Horse Racing Ireland ‘preparing for the worst’ as Brexit looms
Authorities hopeful ‘common sense’ prevails and free movement of horses can continue
Tiger Roll (13) and Davy Russell en-route to victory in the 2018 Grand National. The UK is set to leave the European Union on March 29th, less than a week before the 2019 running. Photograph: Alex Livesey/Getty
Racing authorities here hope “common sense” will prevail and a Brexit deal can be done which allows easy movement of horses to continue between Ireland and the UK.
However Horse Racing Ireland’s chief executive Brian Kavanagh stressed on Sunday that both racing’s ruling body and the Department Of Agriculture are preparing for a no-deal situation.
“We’re hoping for the best but preparing for the worst,” Kavanagh said. “We have to be prepared for a no-deal scenario”
Over the weekend the UK’s Department for Environment, Food & Rural Affairs issued guidelines in the event of a no-deal Brexit.
It referenced the possibility of horses arriving in the UK but not being allowed to return home.
The UK is set to leave the European Union on March 29th, less than a week before the Aintree Grand National.
Reports that Arlene Foster, leader of the Democratic Unionist Party, regards a no-deal Brexit as the ‘likeliest outcome’ add further uncertainty within the racing and bloodstock sector here.
“In the sector we’re making progress with the BHA (British Horseracing Authority) and France Galop. But we’re trapped in the outcome of the macro negotiations,” Brian Kavanagh acknowledged.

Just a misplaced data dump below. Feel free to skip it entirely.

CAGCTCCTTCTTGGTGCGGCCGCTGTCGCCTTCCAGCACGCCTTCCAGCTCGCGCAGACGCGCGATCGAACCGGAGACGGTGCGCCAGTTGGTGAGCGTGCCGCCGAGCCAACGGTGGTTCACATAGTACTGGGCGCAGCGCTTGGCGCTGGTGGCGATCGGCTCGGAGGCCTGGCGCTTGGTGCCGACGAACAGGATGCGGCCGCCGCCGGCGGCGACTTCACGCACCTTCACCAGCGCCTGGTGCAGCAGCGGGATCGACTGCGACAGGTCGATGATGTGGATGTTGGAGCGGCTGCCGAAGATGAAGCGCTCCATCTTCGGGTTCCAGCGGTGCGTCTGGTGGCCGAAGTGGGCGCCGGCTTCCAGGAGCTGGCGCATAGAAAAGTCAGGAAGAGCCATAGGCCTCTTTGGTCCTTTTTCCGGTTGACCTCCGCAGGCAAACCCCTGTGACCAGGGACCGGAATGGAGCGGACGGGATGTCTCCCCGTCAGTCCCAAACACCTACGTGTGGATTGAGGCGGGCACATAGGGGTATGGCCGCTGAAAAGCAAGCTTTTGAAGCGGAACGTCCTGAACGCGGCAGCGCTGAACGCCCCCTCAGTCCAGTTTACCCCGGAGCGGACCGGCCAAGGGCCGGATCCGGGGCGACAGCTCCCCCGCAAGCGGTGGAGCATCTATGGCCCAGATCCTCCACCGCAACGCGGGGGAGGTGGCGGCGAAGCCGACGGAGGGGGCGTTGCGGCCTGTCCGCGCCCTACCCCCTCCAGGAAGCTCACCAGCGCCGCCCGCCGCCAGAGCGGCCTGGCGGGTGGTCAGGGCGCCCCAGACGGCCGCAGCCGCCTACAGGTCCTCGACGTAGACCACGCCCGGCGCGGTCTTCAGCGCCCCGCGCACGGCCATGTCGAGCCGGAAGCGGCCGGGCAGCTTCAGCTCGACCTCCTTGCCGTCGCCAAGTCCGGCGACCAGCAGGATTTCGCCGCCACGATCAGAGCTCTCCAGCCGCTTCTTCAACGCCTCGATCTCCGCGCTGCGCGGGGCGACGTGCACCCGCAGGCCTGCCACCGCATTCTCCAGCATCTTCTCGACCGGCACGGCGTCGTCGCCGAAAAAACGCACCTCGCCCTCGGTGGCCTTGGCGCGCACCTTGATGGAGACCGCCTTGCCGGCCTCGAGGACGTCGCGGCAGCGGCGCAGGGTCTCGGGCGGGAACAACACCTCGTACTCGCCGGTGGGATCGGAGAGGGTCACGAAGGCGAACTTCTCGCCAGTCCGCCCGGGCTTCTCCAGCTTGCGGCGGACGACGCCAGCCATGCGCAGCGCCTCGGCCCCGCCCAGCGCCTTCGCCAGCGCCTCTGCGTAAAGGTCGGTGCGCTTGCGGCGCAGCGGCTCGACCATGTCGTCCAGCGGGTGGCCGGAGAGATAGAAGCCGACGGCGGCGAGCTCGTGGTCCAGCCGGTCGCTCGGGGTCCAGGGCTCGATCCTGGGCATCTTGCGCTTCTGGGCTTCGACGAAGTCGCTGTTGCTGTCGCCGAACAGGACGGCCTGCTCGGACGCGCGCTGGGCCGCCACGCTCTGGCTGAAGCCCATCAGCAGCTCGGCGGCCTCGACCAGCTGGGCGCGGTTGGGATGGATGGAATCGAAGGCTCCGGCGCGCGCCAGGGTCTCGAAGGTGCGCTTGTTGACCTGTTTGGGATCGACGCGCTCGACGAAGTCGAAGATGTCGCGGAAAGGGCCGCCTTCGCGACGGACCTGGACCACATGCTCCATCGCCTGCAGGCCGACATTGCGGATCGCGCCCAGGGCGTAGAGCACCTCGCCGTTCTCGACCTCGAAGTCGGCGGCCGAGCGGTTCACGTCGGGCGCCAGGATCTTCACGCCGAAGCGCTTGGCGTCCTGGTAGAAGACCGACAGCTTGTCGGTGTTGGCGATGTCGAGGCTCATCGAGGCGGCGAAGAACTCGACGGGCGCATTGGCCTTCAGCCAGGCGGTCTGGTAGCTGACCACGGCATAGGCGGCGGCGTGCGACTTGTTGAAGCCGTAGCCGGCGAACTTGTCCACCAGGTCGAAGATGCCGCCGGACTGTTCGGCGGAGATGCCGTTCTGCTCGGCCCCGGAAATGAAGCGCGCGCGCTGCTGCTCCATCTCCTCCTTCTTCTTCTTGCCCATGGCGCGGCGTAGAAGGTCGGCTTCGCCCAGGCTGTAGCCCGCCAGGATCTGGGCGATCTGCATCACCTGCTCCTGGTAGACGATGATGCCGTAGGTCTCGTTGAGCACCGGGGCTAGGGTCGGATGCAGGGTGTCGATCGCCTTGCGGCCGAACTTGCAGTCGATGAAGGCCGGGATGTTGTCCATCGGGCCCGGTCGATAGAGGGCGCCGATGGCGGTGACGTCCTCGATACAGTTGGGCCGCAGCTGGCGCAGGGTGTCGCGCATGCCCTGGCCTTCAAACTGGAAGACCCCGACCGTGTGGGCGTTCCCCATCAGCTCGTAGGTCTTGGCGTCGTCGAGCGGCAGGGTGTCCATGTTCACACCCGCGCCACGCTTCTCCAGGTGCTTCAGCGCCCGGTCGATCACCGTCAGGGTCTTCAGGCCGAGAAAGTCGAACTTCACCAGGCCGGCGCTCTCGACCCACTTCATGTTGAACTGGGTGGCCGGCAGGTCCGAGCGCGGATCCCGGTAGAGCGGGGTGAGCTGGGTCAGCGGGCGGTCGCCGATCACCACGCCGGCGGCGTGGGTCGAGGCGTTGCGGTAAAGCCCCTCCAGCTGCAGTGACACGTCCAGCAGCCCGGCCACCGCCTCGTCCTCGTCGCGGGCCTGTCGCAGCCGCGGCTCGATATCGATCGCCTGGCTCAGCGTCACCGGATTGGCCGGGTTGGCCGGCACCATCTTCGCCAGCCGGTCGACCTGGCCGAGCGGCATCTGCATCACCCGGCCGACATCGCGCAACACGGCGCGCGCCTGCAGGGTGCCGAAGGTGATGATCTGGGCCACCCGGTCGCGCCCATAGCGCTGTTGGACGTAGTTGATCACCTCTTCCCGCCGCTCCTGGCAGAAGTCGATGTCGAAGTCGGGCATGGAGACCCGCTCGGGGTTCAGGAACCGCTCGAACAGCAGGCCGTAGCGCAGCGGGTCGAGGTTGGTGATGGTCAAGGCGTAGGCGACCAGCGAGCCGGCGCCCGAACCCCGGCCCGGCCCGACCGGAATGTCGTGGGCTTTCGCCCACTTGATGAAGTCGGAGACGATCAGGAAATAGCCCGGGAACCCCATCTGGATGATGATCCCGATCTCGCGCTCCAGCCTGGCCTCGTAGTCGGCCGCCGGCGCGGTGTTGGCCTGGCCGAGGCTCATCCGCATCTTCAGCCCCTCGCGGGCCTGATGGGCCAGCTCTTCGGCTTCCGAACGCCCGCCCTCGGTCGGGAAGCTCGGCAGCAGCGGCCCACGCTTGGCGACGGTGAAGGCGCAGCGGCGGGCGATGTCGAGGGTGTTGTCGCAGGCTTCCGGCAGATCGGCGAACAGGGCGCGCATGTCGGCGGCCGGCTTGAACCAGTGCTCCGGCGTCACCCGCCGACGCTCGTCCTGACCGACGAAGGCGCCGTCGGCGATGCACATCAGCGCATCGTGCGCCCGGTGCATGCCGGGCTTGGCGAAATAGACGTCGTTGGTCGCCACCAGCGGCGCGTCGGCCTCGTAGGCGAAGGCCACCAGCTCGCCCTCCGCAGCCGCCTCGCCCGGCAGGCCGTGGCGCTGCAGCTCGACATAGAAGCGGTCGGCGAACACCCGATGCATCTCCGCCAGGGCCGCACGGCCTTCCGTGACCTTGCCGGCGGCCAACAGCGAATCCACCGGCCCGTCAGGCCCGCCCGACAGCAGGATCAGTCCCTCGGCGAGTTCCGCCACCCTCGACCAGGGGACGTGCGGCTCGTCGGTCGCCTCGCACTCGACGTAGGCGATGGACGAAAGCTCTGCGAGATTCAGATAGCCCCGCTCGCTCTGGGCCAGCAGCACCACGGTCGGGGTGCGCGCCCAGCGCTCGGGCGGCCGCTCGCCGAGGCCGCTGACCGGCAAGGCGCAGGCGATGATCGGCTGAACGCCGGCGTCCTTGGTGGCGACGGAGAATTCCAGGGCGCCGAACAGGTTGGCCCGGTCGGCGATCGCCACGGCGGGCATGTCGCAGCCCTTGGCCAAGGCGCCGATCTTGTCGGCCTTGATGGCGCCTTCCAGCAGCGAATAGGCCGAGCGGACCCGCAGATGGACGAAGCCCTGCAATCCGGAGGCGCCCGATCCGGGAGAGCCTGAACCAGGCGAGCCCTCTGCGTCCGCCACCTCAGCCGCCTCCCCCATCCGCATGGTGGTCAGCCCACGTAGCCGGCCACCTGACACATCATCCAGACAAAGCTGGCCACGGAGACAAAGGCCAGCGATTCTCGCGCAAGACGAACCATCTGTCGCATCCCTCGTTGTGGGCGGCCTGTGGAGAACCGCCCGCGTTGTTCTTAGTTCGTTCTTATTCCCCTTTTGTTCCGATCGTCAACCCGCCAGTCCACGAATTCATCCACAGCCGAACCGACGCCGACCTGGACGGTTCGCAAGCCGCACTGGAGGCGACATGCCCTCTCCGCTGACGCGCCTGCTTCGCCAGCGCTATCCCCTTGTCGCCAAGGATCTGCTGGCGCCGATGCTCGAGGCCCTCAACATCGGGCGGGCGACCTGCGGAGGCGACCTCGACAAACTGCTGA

The tripartite agreement between Ireland, Britain and France, which predates 1973’s UK and Irish entry into the European Union, allows free movement of horses between Europe’s three major bloodstock countries.
Hopes are high that if a Brexit deal is struck, a two-year transition period will allow new EU animal health law - which may include a proposed new ‘High Health’ category for thoroughbreds - to be finalised and allow freedom of movement to continue.
“It’s designed that if a country can provide adequate evidence to the EU that a strong system of sanitary care, traceability and oversight in terms of animal health is in place, then horses can move to another country that has the same type of system in place, with no risk of disease outbreak.
“It has received a very good welcome in Brussels. Having said that there are still details to work on in terms of movement between EU countries and most importantly from our point of view movement between EU countries and third countries,” Kavanagh said.
“The best case scenario is that Britain leaves the EU with a deal and the tripartite agreement will cover the transition period to the end of 2020.
“That will allow time to bed down the ‘High Health’ concept into EU animal health law and for Britain to be categorised as a third country which will allow free movement of horses. It will also take away the threat of tariffs. But it’s contingent on the high politics.
“In a worst case scenario we’re looking at no deal and requirements for horses to move through designated border inspection points in the UK, none of which are close to racing and breeding centres.
“We will be looking for maximum flexibility within that scenario. For example Ireland is regarded as a single unit for disease purposes, not just for horses but other species such as cattle and sheep.
“So we will be looking for commonsense, practical solutions, such as green channels for live animals at customs points or else there will be endless queues. Because in a no-deal scenario everything will have to be checked,” he added.
Kavanagh stressed that all efforts made by the racing industry are by definition in the context of much wider political considerations.
“We have to hope that common sense prevails at governmental level and a deal can be done. The fear is that in the political dynamics as they are at the moment, even against better judgement, we could stumble into a no-deal scenario,” he said.